2012 marks the third year for GT’s 120mm-travel Sensor. Despite its 31.3lb (14.2kg) heft, the 3.0 isn’t the big hitter that you might expect – while its stubborn shock is more at home with more substantial impacts, the bike’s geometry and tyres don’t necessarily push you to seek them out.
Ride & handling: Agile, but lazy rear shock dulls responses
GT’s Independent Drivetrain rear suspension system, which moves the bottom bracket to counter excess chain growth, has been around for a long time and is a proven performer. The Sensor 3.0, though, suffers from excessive compression damping in the X-Fusion shock.
This not only blunts the back end’s responses over bumps but also sucks a lot of life out of the bike. The reluctance of the rear to compress makes lofting the Sensor’s front end harder than it ought to be, and the bike sits high in berms too. On the upside, there’s little in the way of wallow from the back end and the Sensor never feels mushy.
The supple coil-sprung Marzocchi 44 fork is a great performer in isolation but it’s tricky to achieve a balanced suspension performance with the compression-shy rear end. That said, start hitting things hard and fast and matters improve considerably. The shock is much happier dealing with bigger hits and the Sensor sucks up drops with aplomb, with GT’s floating bottom bracket cleverness minimising pedal kickback.
The trick is to ride hard, while staying within the limits of the rather cross-countryish angles and shallow-tread Maxxis Aspen tyres. Thankfully, the relatively short cockpit means that there’s plenty of scope to position your weight dynamically for optimum traction.
We know from past experience that the Sensor platform can work better than this, and even with a less than ideal suspension action the fundamental strengths of the bike show through. There’s a well-judged whiff of pedal feedback – enough to maintain poise under power but not so much as to put you off your stride on steppy climbs. And the handling is good, although the current crop of slack and low trail bikes are easier to live with on fast, open trails.
Reluctant rear shock aside, there’s not much wrong with the GT. But there’s a definite sense of the competition having moved on a step and left the Sensor playing catch-up. The traditional geometry, slender back end and skinny head tube are all areas where the Sensor’s beginning to show its age.
Frame: Lots of tyre clearance from the slimline swingarm, but there’s a bit of flex in it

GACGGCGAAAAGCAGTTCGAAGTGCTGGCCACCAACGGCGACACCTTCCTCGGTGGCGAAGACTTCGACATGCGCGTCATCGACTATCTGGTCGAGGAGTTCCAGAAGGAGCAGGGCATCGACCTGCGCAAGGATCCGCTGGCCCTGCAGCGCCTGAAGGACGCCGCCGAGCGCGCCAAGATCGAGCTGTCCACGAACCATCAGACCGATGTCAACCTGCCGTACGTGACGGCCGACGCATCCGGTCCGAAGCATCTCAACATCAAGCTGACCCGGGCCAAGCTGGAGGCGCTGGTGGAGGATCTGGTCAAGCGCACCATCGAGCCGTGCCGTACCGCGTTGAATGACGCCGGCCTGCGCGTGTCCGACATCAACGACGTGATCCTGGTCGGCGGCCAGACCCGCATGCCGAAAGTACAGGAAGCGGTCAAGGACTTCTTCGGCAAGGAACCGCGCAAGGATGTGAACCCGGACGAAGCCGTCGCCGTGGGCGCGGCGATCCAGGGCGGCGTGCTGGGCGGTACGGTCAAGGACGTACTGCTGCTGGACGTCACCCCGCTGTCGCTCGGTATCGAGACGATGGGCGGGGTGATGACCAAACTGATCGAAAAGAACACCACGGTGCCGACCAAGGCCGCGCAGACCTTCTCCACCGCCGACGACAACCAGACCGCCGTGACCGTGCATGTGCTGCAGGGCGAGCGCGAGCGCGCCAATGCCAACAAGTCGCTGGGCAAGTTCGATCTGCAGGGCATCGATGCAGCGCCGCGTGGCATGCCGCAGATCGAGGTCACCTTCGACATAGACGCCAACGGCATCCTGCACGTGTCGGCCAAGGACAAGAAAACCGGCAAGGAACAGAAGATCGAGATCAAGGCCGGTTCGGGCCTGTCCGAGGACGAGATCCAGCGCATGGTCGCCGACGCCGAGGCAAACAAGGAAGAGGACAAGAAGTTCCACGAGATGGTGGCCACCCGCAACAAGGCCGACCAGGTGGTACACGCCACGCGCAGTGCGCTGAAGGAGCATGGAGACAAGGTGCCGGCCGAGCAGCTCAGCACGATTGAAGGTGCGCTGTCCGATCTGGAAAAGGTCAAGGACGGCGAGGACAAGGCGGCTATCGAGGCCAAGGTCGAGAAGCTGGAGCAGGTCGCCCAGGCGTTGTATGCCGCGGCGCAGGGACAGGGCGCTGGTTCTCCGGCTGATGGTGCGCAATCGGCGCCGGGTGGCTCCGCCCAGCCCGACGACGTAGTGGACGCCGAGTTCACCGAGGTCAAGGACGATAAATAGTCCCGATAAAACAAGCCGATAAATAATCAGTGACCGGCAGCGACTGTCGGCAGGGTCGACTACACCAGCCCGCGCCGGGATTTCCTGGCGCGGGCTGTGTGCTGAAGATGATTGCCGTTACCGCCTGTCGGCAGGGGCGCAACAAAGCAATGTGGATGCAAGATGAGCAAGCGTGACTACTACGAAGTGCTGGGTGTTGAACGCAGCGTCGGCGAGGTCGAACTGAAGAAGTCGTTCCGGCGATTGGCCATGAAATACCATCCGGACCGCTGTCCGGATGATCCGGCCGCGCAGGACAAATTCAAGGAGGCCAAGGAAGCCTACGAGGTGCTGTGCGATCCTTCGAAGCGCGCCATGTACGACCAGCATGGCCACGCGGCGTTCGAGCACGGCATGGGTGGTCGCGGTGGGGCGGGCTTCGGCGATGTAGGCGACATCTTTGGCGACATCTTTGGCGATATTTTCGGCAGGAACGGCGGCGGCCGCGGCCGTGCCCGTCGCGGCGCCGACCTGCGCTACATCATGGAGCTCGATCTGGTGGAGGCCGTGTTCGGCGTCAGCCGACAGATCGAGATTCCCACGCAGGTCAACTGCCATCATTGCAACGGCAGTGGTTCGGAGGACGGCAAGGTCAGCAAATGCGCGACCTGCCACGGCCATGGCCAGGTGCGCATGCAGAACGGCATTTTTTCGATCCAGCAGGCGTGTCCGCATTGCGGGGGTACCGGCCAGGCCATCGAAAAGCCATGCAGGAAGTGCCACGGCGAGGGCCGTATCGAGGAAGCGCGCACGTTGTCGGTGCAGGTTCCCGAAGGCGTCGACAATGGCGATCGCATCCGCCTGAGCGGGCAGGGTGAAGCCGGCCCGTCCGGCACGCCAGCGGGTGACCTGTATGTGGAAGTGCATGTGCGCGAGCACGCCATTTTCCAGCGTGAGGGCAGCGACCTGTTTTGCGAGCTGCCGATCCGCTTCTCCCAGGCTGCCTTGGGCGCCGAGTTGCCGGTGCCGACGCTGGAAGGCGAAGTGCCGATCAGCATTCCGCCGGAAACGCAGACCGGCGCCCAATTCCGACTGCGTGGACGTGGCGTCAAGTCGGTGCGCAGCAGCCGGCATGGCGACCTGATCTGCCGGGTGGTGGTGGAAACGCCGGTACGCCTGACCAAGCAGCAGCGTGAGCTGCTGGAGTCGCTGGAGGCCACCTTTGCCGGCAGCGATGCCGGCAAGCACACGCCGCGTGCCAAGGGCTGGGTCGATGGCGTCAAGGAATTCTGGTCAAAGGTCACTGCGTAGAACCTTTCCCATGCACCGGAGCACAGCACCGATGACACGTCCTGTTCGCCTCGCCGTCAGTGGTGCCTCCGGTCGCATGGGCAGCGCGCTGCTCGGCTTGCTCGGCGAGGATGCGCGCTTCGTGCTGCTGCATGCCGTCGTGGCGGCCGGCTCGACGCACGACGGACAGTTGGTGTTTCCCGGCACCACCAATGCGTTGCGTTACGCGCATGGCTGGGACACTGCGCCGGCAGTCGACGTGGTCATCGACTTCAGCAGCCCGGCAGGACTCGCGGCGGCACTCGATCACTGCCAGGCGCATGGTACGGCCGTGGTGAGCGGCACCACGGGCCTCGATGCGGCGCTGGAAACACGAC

The Sensor platform has seen little change since its introduction for the 2010 model year. It’s a distinctive frame, with a hump-backed top tube that’s pierced by the seat tube – a GT trademark going back 20 years. At first glance the Sensor looks very high off the ground but that’s an optical illusion due to the straight down tube joining the seat tube some distance above the bottom bracket.
That’s to accommodate GT’s Independent Drivetrain suspension system. The one-piece swingarm rotates on a single, high pivot to give a useful rearward axle path. Ordinarily that would result in considerable pedal feedback, so to counter that the bottom bracket itself swings slightly back on an additional linkage. Use of slimline tubing on the swingarm means pots of tyre clearance but a hint of twang under pressure.
The shock’s position – high up and horizontal in the middle of the frame – keeps it out of harm’s way but means the single bottle mount is relegated to a less-than-clean location under the down tube. Cable routing is remarkably direct thanks to that elevated down tube, with the rear brake hose and gear cable taking an almost straight line to their respective destinations.
Equipment: Outgunned on spec by similarly-priced competitors
At this pricepoint anything other than a RockShox Recon fork up front is worthy of comment, and GT have specced a Marzocchi 44 RLO. The Italian fork makers have had their ups and downs in recent years but the 44 is a bit of a gem. It’s still tough to beat steel coil springs for bump-eating performance, and Marzocchi combine them with air preload for easy tuning.
Elsewhere it’s all competent gear, although the FSA Gamma Drive chainset manages to somehow look a bit cheap despite being a modern outboard-bearing setup and working fine. We’ve no complaints about the 30-speed Shimano Deore transmission or Avid Elixir 1 brakes. The rest of the kit is mostly GT’s own All Terra gear, including the rims and both hubs. We’d prefer at least a Shimano rear hub in the interests of longevity and spares availability, but didn’t encounter any issues during the test period.